Not happy, but not ready for a divorce: The Marital Agreement

Posted on Oct 28, 2016 by Katie Carter

You’re unhappy, but maybe you’re not ready to move forward with a divorce just yet. Things have been rough, but you’re still holding out hope that something might change and you’ll be able to make it work. Whether for your own sake or for the sake of your children, there’s something just so permanent about taking those first tentative steps towards divorce, and you’re not ready for that yet.
But that doesn’t mean, though, that you’re okay with how things are. That doesn’t mean that you’re comfortable living with so much left unresolved. You want to work on your marriage, but you want to do it from a place that feels a little more secure than where you are now. In order to be able to focus on making the decisions you need to make to fix your marriage, you need to feel like you’re in a better, stronger, less vulnerable place. You need to know, in short, how everything would be divided if it came down to divorce.
What you need, my friend, is a marital agreement.

What is a marital agreement?

A marital agreement is a lot like a separation agreement. It’s a legal contract, and it divides all the assets and liabilities of the marriage in the event of a separation and subsequent divorce. In most cases, it details what you want to have happen to save the marriage, too. If, for example, you want to make sure your husband will go to marriage counseling with you—you go ahead and write that in to your agreement. Want to schedule date nights once a week? Your agreement can include that, too.
The basic premise is that you can put in writing the things that you need for your marriage to succeed, and also outline what will happen if it doesn’t—so that both of you can put those things out of your mind and focus on the steps you need to take to make sure that you can save your marriage. That way, no one is obsessing over where they’ll live, what spousal support will look like, or whether there will be a knock down drag out fight for custody. The two of you can come together, from a place of understanding, and negotiate for yourselves the way things will look if you aren’t able to save your marriage.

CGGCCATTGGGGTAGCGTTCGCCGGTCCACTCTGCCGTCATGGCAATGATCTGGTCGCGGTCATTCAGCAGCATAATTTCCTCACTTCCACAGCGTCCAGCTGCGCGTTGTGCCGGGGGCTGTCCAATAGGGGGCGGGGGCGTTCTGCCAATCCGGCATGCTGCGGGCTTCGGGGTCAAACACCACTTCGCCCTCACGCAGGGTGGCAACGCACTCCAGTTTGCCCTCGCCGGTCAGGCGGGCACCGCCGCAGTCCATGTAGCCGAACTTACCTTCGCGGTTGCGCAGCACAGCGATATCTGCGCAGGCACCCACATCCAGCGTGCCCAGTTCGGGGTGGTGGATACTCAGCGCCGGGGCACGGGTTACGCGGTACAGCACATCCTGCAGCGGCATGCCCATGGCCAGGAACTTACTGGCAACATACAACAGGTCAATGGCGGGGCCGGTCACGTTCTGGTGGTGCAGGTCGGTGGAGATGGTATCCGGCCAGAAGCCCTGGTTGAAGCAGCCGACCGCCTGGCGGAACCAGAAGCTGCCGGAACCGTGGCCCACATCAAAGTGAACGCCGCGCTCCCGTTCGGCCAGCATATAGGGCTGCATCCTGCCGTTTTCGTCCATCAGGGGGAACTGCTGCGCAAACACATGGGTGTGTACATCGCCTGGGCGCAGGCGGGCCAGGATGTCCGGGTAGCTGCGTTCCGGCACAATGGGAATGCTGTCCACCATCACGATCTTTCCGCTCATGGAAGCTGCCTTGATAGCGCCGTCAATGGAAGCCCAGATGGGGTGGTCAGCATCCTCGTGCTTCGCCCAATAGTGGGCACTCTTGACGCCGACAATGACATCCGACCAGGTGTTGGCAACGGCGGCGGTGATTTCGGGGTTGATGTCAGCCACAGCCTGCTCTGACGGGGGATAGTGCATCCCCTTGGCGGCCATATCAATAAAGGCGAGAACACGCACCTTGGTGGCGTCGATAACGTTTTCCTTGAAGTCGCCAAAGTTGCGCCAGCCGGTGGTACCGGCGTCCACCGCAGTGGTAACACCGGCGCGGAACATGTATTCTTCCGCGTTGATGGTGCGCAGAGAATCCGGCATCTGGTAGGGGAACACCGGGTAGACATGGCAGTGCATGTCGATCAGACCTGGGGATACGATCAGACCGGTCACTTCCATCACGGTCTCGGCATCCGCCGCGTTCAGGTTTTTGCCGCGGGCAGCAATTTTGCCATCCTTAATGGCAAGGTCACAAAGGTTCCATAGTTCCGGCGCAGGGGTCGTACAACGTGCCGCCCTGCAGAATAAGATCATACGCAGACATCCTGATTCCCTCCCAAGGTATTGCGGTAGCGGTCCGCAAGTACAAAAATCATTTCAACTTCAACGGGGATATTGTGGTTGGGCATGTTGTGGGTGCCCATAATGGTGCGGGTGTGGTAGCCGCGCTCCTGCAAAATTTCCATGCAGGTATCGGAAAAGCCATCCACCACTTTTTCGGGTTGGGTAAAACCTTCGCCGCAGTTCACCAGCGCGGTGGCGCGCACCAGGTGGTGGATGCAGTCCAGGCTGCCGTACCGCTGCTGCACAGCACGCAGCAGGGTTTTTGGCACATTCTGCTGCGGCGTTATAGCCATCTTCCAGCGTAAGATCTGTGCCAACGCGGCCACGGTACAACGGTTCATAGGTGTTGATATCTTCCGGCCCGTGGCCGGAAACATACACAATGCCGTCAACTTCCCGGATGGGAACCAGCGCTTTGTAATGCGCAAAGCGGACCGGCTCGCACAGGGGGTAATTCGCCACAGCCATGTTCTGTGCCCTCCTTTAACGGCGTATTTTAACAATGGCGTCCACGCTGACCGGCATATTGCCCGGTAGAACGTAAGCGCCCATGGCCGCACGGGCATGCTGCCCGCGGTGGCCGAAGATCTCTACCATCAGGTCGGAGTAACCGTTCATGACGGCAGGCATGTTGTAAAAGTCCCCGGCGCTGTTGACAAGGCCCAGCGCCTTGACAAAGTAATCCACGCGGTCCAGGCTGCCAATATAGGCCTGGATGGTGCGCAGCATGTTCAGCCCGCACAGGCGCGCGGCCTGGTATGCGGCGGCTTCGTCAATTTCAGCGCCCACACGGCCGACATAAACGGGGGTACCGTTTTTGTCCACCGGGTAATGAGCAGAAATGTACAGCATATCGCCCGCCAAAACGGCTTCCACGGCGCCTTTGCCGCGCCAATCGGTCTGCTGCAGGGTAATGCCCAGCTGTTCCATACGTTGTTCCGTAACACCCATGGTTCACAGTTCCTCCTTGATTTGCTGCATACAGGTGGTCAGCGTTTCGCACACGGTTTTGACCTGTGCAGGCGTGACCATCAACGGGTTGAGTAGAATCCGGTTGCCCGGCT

It’s a great way to protect yourself and, in a lot of cases, relieve a lot of the tension surrounding the reconciliation, because you’re able to feel secure in the knowledge of what will happen if things start to unravel.
In my experience, the most difficult parts of the divorce experience are often worrying about the unknowns. When you’re worried about where you’ll go, how you’ll pay for your life, and whether your kids will be taken care of, it’s hard to focus on bigger picture things. (It’s kind of like Maslow’s Hierarchy, if you took a high school psych class!) Meet the bigger, more fundamental needs, and then you can work on dealing with your relationship troubles with maturity and perspective.

How does it work if you want to draft a marital agreement?

Again, it’s a lot like a separation agreement. You hire an attorney to draft and negotiate the agreement on your behalf. It’s a collaborative process between you and your attorney; we customize each agreement to each woman and her unique circumstances, so that she feels that her specific needs and concerns are addressed. Then, we’ll send the agreement (or you’ll deliver your agreement) to your husband (or his attorney, if he’s represented by counsel), and he’ll negotiate back and forth with us until we have an agreement that you’re both comfortable signing.
Then, like a separation agreement, it’s a legal contract. It’s binding, and it’ll become your separation agreement if you can’t work things out like you planned. That way, you both go into the process knowing what to expect.